OCCUPY CHICAGO LOSES GROUND
wanted to go to The Art Institute, so the family piled on
Metra’s 10:35 a.m. train to downtown Saturday. It would, I
calculated, have been cheaper to drive — the dreaded
family multiplier effect: four people x $3.65 fare x 2 for
a round trip = $29.20 transportation costs.
didn’t feel like driving. And it was pleasant to sit there
and face each other and talk while being whisked to the
heart of the great city on a lovely day. We emerged from
Union Station to a dull clanging sound.
does that mean!?” asked the younger, anxious one.
bridge is going up,” I said. At that moment, down went the
gates on the Adams Street Bridge, and a pair of rich guys’
yachts could be seen bobbing below us in the river.
was all for watching the bridge go up, and I’ll confess to
the little-boy thrill of seeing city streets lurch into
the air. We parked ourselves at the rail and waited.
waited. The transportation folks were taking their sweet
time about pressing the Bridge Up button, apparently.
there’s some technical problem,” my wife said. Growing
bored, we nipped down to Jackson to walk to the museum.
The bridge finally went up — at least the western half —
while we were crossing the river. We paused to watch one
yacht slip under the Adams bridge, but the other seemed
reluctant — were it me, were I stopping traffic into the
Loop, I’d be quicker about it. But what’s the rush? It’s
his world, now. The ants can wait. We pushed onward.
will be your chance to see Occupy Chicago,” I enthused to
the boys, as we approached La Salle. The older boy — who
really is like Michael J. Fox in “Family Ties” — fell into
reverie about confronting the “bohemians” for their
that,” I goaded. “Feel free.”
got to La Salle, the light changed, and we paused before
the Federal Reserve and regarded the protest across the
street. There was no drumming. There were five or six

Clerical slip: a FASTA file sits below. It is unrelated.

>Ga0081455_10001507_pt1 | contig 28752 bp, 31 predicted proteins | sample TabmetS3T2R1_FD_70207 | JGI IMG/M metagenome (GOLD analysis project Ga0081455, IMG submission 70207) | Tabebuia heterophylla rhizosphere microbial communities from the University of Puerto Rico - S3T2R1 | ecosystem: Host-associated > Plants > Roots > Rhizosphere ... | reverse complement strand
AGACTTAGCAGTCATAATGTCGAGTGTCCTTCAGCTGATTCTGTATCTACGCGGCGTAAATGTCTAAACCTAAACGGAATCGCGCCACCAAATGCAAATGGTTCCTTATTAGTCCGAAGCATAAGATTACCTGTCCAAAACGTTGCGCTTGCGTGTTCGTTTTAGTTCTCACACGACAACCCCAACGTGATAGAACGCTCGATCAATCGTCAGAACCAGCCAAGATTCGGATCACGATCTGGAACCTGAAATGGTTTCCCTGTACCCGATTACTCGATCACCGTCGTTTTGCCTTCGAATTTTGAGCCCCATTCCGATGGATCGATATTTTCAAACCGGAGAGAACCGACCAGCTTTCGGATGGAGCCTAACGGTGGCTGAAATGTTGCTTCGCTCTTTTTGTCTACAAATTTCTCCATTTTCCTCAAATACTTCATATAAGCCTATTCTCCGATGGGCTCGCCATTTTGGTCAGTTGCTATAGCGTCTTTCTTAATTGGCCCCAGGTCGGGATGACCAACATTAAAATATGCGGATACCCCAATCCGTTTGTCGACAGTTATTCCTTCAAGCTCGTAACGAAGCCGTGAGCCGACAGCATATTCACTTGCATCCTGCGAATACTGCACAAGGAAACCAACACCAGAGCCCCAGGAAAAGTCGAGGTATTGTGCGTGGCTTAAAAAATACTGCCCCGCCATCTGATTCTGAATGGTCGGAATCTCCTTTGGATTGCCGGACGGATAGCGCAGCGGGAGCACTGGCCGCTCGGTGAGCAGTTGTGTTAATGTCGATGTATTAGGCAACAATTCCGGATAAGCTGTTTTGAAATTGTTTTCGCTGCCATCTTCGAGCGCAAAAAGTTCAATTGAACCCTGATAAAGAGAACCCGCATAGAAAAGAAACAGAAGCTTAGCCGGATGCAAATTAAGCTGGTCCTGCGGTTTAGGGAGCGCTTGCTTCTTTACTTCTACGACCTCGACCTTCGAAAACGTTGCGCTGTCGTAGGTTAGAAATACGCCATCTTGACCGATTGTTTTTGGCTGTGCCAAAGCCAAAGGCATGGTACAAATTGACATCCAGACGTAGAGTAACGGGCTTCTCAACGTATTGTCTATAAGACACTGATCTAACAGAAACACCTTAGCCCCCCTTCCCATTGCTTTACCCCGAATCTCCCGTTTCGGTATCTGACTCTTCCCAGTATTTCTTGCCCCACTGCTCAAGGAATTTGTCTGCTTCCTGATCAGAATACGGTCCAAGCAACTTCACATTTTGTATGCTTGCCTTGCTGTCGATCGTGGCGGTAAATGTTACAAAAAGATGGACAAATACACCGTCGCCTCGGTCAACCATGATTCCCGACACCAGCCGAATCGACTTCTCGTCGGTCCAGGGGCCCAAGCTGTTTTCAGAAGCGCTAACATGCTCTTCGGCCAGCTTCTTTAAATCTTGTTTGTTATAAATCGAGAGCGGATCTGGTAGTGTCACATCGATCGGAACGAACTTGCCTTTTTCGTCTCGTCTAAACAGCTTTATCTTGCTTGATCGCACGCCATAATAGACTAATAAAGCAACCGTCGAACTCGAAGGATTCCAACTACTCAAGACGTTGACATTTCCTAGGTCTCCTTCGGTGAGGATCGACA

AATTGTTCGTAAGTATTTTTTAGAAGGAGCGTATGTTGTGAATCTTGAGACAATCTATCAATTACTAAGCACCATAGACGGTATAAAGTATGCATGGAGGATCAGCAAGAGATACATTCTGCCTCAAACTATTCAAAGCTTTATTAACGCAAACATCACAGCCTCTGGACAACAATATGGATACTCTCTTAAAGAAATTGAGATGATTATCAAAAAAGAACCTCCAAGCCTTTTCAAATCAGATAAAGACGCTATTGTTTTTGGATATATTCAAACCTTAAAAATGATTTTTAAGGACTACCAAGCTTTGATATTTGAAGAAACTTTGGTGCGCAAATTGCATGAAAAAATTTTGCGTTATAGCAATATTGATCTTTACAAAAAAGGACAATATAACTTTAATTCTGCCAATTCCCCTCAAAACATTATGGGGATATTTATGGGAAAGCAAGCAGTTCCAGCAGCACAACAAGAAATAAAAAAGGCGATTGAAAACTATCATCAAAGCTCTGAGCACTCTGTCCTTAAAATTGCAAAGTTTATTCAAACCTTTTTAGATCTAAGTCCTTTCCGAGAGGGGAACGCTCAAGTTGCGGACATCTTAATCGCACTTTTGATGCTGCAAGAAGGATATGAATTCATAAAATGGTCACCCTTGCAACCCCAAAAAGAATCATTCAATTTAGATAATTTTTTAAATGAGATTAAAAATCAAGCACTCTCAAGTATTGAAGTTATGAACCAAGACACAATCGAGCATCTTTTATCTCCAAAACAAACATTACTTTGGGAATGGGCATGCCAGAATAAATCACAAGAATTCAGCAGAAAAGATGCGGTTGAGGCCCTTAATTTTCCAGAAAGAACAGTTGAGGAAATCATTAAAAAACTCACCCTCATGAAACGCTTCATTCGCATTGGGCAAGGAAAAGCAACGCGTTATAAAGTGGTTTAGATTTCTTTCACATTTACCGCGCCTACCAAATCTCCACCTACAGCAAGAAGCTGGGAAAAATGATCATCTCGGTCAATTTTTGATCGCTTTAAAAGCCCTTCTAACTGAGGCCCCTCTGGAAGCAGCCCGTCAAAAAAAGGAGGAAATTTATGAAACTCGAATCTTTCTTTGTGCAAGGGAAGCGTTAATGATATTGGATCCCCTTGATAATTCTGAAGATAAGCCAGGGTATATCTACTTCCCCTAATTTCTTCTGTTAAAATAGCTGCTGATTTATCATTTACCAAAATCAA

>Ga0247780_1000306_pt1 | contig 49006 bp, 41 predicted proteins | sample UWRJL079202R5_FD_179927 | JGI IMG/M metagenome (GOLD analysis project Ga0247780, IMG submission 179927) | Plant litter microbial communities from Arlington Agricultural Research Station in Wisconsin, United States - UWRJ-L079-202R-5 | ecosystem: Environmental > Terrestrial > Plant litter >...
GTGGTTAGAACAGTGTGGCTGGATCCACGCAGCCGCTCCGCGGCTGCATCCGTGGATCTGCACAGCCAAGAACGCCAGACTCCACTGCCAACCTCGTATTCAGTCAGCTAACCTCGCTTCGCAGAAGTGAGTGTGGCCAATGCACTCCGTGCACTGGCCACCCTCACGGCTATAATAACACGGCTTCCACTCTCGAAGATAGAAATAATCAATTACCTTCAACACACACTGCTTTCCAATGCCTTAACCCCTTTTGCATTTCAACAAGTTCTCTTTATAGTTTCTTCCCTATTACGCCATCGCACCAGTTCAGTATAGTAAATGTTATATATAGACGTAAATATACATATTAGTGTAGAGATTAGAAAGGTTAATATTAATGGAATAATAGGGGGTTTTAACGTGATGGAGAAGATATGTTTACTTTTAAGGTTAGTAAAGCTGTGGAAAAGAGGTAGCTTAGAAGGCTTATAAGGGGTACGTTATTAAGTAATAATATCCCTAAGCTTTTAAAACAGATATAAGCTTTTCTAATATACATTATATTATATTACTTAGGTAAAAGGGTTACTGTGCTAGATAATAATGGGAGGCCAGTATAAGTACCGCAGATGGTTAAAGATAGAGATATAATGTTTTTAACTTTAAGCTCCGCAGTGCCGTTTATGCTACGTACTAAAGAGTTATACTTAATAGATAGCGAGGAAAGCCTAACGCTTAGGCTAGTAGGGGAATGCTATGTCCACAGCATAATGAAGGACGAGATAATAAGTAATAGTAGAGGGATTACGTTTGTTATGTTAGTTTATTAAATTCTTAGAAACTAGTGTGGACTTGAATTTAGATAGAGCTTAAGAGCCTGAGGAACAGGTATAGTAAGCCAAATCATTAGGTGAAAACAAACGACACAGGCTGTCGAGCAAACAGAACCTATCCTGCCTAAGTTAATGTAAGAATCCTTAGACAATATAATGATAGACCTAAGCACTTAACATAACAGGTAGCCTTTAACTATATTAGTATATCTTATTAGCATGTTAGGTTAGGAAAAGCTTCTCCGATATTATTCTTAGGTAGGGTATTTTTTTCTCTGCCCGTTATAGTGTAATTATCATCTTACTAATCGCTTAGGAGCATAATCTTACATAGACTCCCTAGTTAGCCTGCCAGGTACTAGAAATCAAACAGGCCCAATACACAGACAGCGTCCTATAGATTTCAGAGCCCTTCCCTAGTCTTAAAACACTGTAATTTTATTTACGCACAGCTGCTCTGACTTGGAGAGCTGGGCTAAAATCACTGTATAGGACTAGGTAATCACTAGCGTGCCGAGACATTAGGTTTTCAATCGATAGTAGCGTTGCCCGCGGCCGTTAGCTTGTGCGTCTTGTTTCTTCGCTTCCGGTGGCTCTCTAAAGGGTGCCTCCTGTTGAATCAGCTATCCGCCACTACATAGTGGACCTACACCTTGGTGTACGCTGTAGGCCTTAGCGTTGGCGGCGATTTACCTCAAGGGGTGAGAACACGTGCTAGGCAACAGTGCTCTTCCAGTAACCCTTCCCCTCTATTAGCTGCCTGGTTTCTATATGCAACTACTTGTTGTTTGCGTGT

protesters, two holding signs expressing solidarity with
the people of Egypt, who I’m sure appreciated the support.
it?” said my wife. “Pathetic!”
they’ve marched off someplace,” I mumbled, as if I were
responsible. “They sometimes go to Grant Park.”
location, location, as the real estate folks say. By
establishing themselves in Zuccotti Park in Lower
Manhattan, Occupy Wall Street drew a day of media
smirking, because they weren’t actually occupying Wall
Street. But the practicality of having space to camp in
swelled their numbers and numbers are what protests are
Chicago obviously didn’t get the memo, and based itself at
the heart of the financial center, one of the more tight
and unwelcoming corners in the city; I don’t think you
could comfortably operate a pretzel cart at La Salle and
Jackson. They tried to shift to Grant Park, but were
interpret pointing out this tactical error as lack of
sympathy. Regular people in this country need help. That
said, the Republicans have become ruthlessly effective at
servicing their big business masters, crippling the
government when necessary. This paltry response is just
feeble. Tea Party ideas — social programs don’t work,
taxes and regulations are bad, helping people is not
government’s role and best left to churches — have become
the holy writ for many, who maybe don’t know we tried
laissez faire in the 19th century and the resulting horror
led to the government regulation and safety net now under
get attention by their size, which creates a sense of
drama, by the possibility of social upheaval and real
change. Nobody is going to take significant action because
a handful of people are cold. The Occupy movement started
strong but now smacks, not of a protest, but a vigil, of
those Quakers standing across from the White House, year
after years, accomplishing nothing. Occupy Chicago isn’t
winning, it’s losing. Entrenched wealth is still busily
maximizing its advantages — those pesky EPA standards have
to go! And why should employers be saddled with the health
care of their workers? The only opposition is this
shambling mess, its novelty gone, its numbers dwindling.
That was it? Sheesh.